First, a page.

Concluding remarks

    Sulfur is an essential component of cells. It has been associated to life from its very early steps, and it still plays a role of major importance in life. In E. coli, among the ca 4,500 genes in the genome, more than one hundred genes are directly involved in some step of sulfur metabolism. Analysis of Table 2 suggests that many more genes are probably related to sulfur in a way or another. Curiously enough, not much work has been devoted not only to the identification of many metabolic steps involving sulfur, but also to the regulation of sulfur availability, disposal or to the metabolic steps controlled by sulfur containing molecules. We hope that the present work will be an incentive for further exploration of this enigmatic domain of gene functions, especially in the context of genetics of genomes.

    Acknowledgements

    We wish to thank Dr Dong-Yan Jin for careful reading and constructive comments on the manuscript, Drs Philippe Bertin, Nicolas Glansdorff, Philippe Glaser, Isabelle Martin-Verstraete and Marc Salomé for their constructive comments in preliminary stages of this review, and Dr Chun-Kwun Wun for his constant encouragement. Pr Art Aronson pointed to us that sulfur metabolism in Gram positive bacteria has to be investigated in depth, since it appears that bacteria such as Bacillus subtilis lack the ubiquitous peptide glutathione.

     

    Figure captions

    Figure 1. Sulfate assimilation pathway and cysteine biosynthesis in Escherichia coli.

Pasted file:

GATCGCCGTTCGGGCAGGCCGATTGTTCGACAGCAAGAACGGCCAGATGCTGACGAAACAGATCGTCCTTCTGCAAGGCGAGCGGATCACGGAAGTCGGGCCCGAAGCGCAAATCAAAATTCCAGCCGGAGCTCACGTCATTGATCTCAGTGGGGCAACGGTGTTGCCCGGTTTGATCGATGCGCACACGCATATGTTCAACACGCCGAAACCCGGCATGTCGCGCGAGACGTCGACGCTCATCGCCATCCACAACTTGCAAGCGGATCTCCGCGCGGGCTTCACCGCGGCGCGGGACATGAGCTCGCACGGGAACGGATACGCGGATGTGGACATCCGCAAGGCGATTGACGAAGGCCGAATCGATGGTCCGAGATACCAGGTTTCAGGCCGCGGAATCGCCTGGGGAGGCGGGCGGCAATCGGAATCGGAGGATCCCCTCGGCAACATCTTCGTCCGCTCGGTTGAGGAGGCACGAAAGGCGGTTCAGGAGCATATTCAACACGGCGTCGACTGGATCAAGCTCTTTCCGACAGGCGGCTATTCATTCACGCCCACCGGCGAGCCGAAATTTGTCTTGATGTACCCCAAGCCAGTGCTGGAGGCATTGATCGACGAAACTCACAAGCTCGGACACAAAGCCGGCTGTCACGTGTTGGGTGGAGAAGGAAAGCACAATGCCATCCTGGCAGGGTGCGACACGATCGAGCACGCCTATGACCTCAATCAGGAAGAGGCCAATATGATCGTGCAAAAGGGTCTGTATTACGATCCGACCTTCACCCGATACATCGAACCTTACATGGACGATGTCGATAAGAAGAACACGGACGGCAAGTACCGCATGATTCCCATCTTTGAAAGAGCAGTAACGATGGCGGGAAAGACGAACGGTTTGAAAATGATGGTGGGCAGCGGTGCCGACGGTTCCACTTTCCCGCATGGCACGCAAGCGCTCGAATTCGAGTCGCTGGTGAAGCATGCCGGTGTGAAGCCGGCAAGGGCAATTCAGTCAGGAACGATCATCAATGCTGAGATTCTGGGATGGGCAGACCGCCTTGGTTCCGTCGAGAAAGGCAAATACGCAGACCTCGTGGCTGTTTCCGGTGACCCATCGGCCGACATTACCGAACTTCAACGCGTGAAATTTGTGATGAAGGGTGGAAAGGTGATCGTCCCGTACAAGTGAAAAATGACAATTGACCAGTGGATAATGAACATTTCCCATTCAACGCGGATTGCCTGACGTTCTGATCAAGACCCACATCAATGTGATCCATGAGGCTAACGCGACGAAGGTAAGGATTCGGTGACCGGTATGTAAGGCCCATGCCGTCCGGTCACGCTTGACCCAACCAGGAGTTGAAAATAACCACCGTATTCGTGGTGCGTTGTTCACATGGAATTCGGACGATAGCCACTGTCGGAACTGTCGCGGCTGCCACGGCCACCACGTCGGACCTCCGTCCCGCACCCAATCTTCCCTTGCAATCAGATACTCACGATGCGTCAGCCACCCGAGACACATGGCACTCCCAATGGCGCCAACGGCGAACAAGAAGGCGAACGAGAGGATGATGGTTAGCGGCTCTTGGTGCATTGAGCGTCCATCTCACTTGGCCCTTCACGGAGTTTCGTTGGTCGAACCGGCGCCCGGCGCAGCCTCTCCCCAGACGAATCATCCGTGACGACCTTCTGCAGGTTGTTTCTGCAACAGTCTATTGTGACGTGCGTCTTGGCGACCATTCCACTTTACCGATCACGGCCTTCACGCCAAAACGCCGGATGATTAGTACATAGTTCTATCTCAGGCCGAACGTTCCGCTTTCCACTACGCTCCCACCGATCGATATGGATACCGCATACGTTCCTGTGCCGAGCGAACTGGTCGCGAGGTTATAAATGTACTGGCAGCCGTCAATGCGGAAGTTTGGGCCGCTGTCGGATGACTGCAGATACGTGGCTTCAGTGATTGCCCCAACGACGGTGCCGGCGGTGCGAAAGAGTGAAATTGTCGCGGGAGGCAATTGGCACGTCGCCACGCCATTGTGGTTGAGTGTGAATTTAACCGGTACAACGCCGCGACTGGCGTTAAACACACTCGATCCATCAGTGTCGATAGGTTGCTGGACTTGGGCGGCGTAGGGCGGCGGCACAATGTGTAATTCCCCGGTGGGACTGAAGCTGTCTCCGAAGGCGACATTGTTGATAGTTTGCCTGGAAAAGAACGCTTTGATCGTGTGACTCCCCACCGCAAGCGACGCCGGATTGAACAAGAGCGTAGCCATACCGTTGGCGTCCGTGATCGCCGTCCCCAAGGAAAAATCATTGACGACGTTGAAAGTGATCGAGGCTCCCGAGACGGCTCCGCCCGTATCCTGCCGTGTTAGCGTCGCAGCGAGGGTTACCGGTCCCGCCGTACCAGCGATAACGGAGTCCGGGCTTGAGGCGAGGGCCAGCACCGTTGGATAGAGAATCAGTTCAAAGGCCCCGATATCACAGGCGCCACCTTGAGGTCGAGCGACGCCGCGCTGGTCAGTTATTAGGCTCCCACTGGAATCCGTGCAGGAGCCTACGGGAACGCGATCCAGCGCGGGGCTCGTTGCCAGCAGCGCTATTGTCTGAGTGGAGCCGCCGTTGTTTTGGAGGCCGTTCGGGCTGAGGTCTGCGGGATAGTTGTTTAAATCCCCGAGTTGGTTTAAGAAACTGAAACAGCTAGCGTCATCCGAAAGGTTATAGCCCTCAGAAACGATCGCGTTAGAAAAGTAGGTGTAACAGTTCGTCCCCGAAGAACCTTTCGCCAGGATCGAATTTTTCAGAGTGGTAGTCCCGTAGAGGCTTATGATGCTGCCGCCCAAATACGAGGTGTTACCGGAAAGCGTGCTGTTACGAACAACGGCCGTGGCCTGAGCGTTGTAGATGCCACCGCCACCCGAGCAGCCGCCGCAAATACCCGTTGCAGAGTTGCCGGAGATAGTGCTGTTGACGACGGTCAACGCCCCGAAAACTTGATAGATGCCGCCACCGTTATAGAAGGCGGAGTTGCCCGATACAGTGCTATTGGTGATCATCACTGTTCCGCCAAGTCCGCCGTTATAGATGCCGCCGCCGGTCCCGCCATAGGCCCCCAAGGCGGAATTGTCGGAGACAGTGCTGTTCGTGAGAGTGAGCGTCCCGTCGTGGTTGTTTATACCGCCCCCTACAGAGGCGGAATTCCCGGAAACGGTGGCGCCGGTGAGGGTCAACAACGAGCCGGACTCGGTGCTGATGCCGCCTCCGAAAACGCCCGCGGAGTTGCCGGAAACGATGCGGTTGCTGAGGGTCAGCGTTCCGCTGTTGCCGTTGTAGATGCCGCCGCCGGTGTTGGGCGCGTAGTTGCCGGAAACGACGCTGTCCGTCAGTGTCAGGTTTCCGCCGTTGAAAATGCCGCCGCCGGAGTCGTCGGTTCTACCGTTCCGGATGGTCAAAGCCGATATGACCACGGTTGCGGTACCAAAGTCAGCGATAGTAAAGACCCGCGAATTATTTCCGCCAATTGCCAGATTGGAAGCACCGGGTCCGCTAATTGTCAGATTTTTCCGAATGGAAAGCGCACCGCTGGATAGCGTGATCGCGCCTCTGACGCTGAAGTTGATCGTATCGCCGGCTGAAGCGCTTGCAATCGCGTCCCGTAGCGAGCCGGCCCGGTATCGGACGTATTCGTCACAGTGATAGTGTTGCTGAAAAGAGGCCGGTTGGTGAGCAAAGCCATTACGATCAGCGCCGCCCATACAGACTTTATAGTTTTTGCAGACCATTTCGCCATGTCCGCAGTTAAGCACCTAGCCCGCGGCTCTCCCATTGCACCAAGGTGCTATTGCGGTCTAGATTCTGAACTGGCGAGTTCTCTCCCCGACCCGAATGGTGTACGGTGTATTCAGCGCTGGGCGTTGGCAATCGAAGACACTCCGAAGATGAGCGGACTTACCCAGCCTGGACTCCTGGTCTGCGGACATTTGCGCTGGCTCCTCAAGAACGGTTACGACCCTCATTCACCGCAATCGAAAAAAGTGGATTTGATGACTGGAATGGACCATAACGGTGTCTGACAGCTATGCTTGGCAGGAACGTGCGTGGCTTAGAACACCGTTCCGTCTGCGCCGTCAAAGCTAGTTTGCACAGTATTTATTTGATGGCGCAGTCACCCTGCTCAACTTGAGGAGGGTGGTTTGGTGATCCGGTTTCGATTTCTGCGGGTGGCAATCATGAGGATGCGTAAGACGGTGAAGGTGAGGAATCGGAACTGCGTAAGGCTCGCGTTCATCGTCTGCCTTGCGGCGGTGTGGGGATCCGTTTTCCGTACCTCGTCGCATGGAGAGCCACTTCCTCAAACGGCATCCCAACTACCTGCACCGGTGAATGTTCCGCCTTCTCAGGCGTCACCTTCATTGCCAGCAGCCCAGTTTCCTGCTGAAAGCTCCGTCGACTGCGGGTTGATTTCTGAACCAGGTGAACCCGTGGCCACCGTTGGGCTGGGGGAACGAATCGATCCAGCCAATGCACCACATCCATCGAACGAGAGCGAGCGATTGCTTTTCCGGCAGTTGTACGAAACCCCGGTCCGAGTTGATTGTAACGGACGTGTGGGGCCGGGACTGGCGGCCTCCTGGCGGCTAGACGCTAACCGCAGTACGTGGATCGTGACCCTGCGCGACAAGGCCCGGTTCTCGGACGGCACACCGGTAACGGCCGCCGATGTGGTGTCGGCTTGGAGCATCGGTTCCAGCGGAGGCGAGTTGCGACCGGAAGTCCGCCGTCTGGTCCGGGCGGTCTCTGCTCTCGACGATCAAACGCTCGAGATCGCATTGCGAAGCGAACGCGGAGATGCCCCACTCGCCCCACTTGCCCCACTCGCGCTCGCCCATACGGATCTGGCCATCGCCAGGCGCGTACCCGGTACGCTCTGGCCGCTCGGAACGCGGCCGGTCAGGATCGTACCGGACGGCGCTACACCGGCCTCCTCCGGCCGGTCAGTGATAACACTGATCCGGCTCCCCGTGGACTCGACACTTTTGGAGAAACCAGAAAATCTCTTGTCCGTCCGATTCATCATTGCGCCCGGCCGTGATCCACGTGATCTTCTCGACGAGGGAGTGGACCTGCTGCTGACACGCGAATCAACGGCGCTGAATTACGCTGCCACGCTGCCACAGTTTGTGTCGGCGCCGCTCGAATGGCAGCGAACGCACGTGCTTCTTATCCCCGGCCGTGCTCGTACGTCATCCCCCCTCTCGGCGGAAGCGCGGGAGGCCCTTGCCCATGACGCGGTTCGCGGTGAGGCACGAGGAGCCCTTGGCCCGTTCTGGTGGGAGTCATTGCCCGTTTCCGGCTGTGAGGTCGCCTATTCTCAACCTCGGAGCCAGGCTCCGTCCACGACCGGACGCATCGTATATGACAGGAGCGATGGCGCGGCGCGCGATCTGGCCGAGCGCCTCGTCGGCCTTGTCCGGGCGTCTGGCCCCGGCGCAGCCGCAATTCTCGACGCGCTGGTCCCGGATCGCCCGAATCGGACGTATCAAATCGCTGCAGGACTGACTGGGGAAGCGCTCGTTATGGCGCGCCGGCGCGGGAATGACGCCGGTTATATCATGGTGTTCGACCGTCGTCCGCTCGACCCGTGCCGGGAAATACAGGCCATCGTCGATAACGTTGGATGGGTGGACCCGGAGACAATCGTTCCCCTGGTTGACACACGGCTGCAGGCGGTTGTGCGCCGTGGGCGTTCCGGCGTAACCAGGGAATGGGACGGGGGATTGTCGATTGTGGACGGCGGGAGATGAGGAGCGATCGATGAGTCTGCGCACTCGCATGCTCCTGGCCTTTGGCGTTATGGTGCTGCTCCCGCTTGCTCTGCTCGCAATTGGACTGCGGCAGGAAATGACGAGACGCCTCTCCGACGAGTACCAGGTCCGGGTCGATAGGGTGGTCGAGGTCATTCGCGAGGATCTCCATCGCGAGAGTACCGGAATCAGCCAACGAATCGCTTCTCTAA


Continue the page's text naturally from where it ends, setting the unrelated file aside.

Figure 2. Methionine biosynthesis in Escherichia coli.

    Figure 3. One-carbon residues cycle. On a souligne in the figure the cycle leading to thymine synthesis, in which tetrahydrofolate is not simply recycled as a coenzyme, but used as a substrate (thick arrows).

    Figure 4. Comparison of cystine and diaminopimelate structure.

    Figure 5. Methionine recycling. In the figure are represented known pathways, presumed pathways, and unknown but likely pathways. There certainly exist other pathways that we were not able to imagine. 1 : O-acetylserine sulfhydrylase, 2 : cystathionine g-synthase, 3 : cystathionine b-lyase, 4 : methionine synthase, 5 : O-acylhomoserine sulfhydrylase, 6 : SAM synthase, 7 : SAM methyltransferase, 8 : adenosylhomocysteine nucleosidase, 9 : cystathionine g-lyase, 11 : S-methylmethionine:homocysteine methyltransferase, 12 : enzyme yielding MTA (e.g. spermidine synthase), 13 : pathway for MTA recycling (see figure 9), 14 : methionine aminotransferase, 15 : KMBA decarboxylase, 16 : 3-methylpropionate lyase, 17 : methanethiol dioxygenase, 18 : methionine g-lyase (this enzyme donne, in addition to methanethiol, ammonium and 2-ketobutyrate), 19 : sulfate assimilation pathway (see figure 1).

    Figure 6. Polyamines biosynthesis in Escherichia coli.

    Figure 7. Biosynthesis pathway for ethylene in plants.

    Figure 8. Structure of the S-adenosylmethionine derivatives.

    Figure 9.Methylthioribose recycling in Klebsiella pneumoniae.

    Figure 10 Taylor, 1998 #207: Pathway generally admitted for the synthesis of thiamine in E. coli.

    Figure 11 Taylor, 1998 #207: Activation of ubiquitin ThiS and mechanism of formation of ThiS-COSH. A. Reactions catalysed by enzyme activation of ubiquitin. One shows only the COOH-terminal end of the protein and the thiol group of cysteine in the active site of the enzyme activating ubiquitin. B. Sulfur transfer in the biosynthesis of thiazole.

    Figure 12 Appleyard, 1998 #288: Structure of molecules and metabolic pathway for the synthesis of the molybdenum cofactor in Aspergillus nidulans.

    At the beginning of the metabolic pathway, a derivative of guanosine is converted into precursor Z. Sulfur is subsequently added to precursor Z to form the thiolene active group.

    Figure 13. Coenzyme A and Acyl Carrier Protein biosynthesis pathway.